The hip joint is the largest weight-bearing
joint in the human body. It is also referred to
as a ball and socket joint and is surrounded
by muscles, ligaments, and tendons. The
thigh bone or femur and the pelvis join to
form the hip joint.
Hip replacement has become necessary
for your arthritic hip: this is one of the
most effective operations known and
should give you many years of
freedom from pain.
This means that part or all of your previous hip replacement needs to be revised. This operation varies from very minor adjustments to massive operations replacing significant amounts of bone and hence is difficult to describe in full.
The knee is a complex joint which consists of bone, cartilage, ligaments and tendons that make joint movements easy and at the same time more susceptible to various kinds of injuries.
A Total Knee Replacement (TKR) or
Total Knee Arthroplasty is a surgery
that replaces an arthritic knee joint with
artificial metal or plastic replacement
parts called the ‘prostheses’.
Revision Knee Replacement means that part or all of your previous knee replacement needs to be revised. This operation varies from very minor adjustments to massive operations replacing significant amounts of bone.
Unicondylar Knee Replacement simply means that only a part of the knee joint is replaced through a smaller incision than would normally be used for a total knee replacement.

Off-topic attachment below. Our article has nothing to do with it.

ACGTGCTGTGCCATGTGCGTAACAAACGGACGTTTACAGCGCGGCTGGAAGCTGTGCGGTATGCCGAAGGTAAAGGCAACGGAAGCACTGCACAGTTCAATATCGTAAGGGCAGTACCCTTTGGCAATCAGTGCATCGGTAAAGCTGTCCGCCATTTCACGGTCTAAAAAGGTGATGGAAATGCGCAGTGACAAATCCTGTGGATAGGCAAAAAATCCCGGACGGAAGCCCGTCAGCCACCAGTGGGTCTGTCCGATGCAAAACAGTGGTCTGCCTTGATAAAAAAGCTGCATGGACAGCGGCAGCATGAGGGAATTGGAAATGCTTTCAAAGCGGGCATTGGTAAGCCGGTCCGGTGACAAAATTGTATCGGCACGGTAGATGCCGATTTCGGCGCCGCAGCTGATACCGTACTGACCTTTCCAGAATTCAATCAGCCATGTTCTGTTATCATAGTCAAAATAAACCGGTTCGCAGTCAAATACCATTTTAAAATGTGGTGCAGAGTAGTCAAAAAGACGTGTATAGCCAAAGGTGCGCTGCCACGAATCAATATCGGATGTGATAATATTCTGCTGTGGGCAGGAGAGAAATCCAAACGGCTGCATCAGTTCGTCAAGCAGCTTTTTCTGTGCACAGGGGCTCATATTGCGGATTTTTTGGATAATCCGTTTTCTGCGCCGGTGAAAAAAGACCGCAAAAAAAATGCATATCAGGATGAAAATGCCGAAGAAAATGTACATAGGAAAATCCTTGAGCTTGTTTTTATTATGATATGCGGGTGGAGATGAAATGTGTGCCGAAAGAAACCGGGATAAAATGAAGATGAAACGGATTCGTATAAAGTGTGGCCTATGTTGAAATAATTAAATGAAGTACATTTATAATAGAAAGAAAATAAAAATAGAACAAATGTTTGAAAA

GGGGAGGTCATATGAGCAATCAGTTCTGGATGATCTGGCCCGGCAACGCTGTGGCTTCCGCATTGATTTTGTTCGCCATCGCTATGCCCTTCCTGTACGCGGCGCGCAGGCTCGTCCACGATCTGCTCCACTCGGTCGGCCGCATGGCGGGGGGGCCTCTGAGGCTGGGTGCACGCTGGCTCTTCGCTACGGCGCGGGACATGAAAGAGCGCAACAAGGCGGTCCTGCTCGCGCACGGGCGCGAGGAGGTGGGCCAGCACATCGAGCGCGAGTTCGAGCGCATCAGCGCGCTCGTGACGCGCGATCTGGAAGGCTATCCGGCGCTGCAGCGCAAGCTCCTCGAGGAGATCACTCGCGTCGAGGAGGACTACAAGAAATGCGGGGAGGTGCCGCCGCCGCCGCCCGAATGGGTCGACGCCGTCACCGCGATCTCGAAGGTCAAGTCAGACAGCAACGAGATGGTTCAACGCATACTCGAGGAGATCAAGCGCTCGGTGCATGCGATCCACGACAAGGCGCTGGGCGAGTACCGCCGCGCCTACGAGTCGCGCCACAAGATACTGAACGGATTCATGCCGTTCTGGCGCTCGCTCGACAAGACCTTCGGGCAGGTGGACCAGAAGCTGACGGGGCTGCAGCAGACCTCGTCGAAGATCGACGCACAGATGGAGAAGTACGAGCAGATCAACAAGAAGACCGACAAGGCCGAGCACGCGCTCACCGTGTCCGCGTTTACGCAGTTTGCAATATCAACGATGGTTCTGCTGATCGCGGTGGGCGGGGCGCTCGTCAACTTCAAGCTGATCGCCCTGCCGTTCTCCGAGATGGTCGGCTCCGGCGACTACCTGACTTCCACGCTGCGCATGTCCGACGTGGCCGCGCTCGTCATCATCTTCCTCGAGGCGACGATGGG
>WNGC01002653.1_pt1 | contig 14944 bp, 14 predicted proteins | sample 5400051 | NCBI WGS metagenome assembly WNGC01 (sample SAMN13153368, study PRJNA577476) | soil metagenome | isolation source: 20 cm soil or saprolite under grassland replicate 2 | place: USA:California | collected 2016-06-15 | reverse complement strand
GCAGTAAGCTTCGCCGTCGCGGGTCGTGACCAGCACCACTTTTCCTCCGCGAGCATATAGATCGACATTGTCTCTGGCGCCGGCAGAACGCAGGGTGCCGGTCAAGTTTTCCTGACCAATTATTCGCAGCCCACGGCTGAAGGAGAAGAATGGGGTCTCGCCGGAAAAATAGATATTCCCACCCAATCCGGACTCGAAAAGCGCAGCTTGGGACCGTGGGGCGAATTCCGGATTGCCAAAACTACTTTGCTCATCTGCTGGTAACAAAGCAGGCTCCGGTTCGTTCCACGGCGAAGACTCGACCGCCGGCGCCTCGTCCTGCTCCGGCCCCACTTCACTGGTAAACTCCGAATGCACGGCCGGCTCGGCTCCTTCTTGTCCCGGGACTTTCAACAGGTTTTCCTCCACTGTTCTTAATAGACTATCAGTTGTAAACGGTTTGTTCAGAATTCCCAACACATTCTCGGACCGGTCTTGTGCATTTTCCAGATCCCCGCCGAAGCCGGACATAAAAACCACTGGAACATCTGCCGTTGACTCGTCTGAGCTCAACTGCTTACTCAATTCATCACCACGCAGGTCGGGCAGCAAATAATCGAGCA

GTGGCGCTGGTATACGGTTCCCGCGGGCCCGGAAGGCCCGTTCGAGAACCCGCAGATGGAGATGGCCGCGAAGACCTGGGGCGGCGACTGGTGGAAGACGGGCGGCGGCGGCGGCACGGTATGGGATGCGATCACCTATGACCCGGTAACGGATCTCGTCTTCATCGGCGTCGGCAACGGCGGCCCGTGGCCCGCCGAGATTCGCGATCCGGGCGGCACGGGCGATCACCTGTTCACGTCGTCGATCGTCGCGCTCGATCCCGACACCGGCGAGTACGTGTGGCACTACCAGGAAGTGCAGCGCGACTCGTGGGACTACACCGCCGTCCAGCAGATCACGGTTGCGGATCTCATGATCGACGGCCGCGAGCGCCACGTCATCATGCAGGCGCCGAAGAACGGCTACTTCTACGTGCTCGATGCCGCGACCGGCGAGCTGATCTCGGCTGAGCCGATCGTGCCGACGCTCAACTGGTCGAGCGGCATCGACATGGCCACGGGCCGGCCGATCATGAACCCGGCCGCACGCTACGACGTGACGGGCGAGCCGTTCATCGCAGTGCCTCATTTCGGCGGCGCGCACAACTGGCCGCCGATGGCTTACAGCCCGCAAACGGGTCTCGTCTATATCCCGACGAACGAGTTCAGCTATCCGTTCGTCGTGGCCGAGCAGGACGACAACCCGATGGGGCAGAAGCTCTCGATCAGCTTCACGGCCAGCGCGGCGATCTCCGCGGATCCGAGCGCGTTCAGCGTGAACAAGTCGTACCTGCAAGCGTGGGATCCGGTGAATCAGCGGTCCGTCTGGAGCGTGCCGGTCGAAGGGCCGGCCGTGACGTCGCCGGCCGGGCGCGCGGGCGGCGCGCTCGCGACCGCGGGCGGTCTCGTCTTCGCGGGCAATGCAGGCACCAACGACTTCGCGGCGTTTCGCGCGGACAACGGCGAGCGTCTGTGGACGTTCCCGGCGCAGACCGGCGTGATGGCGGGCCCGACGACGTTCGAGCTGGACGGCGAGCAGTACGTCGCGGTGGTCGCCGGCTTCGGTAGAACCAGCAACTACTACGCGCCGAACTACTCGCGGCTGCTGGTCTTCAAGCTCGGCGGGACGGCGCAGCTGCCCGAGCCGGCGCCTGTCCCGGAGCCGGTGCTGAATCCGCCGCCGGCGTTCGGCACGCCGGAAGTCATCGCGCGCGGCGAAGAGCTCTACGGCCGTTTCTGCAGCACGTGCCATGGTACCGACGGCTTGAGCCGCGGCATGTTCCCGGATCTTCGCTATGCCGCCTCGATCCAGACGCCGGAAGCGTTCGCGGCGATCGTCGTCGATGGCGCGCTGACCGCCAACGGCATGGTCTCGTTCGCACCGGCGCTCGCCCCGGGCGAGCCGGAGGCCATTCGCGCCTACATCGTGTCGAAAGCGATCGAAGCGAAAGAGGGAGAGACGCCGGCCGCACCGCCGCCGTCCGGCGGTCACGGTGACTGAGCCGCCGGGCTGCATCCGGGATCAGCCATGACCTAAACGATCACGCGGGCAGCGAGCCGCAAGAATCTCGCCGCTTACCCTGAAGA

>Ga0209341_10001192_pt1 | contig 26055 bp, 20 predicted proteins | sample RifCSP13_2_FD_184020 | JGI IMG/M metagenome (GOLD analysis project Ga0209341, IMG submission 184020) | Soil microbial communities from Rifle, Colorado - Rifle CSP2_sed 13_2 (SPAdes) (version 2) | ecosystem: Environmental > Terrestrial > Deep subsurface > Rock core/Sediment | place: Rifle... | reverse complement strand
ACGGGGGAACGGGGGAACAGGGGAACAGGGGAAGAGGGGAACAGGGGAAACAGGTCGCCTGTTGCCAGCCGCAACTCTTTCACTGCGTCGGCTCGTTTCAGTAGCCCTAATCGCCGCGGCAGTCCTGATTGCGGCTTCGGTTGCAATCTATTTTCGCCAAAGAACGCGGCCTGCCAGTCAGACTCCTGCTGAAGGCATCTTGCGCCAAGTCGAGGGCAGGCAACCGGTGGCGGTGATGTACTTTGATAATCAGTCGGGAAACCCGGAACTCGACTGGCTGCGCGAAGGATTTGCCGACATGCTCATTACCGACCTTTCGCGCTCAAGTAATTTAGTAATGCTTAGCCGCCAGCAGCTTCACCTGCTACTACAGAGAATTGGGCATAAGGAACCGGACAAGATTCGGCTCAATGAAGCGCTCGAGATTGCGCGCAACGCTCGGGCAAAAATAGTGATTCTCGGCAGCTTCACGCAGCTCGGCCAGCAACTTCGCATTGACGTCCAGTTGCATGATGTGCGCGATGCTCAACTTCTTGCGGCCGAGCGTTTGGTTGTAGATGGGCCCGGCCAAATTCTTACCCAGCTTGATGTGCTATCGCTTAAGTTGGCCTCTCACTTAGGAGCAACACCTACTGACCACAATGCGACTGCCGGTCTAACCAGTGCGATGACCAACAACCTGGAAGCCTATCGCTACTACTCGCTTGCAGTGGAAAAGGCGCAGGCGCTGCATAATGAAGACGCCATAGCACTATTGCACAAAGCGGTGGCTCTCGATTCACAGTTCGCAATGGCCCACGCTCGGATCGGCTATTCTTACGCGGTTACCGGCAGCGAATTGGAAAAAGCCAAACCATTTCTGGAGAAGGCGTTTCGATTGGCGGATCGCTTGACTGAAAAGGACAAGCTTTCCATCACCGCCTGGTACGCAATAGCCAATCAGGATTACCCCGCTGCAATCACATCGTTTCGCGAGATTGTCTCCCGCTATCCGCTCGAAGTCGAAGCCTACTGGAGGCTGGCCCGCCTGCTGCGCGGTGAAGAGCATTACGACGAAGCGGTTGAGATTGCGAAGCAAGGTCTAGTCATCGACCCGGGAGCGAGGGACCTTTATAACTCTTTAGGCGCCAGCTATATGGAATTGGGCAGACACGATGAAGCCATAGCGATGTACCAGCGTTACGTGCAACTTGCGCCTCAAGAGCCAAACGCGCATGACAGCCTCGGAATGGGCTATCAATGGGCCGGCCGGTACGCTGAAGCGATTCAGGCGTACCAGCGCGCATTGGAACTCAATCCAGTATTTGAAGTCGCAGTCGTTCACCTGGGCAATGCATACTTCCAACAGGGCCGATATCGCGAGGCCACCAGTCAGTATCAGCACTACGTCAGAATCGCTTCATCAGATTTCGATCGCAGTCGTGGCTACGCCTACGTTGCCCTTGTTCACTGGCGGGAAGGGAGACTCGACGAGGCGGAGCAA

Personality Factors Associated With Resident Performance: Results From 12 Accreditation Council for Graduate Medical Education Accredited Orthopaedic Surgery Programs

Personality Factors Associated With Resident Performance: Results From 12 Accreditation Council for Graduate Medical Education Accredited Orthopaedic Surgery Programs

A prospective, cross-sectional survey of orthopedic surgery faculty that assessed their perceptions of the personality traits most highly associated with resident performance. Residents also completed a survey to determine their specific personality characteristics. A subset of faculty members rated the performance of those residents within their respective program on 5 dimensions.

A prospective, cross-sectional survey of orthopedic surgery faculty that assessed their perceptions of the personality traits most highly associated with resident performance. Residents also completed a survey to determine their specific personality characteristics. A subset of faculty members rated the performance of those residents within their respective program on 5 dimensions. Multiple regression models tested the relationship between the set of resident personality measures and each aspect of performance; relative weights analyses were then performed to quantify the contribution of the individual personality measures to the total variance explained in each performance domain. Independent samples t-tests were conducted to examine differences between the personality characteristics of residents and those faculty identified as relevant to successful resident performance.

Source: Science Direct

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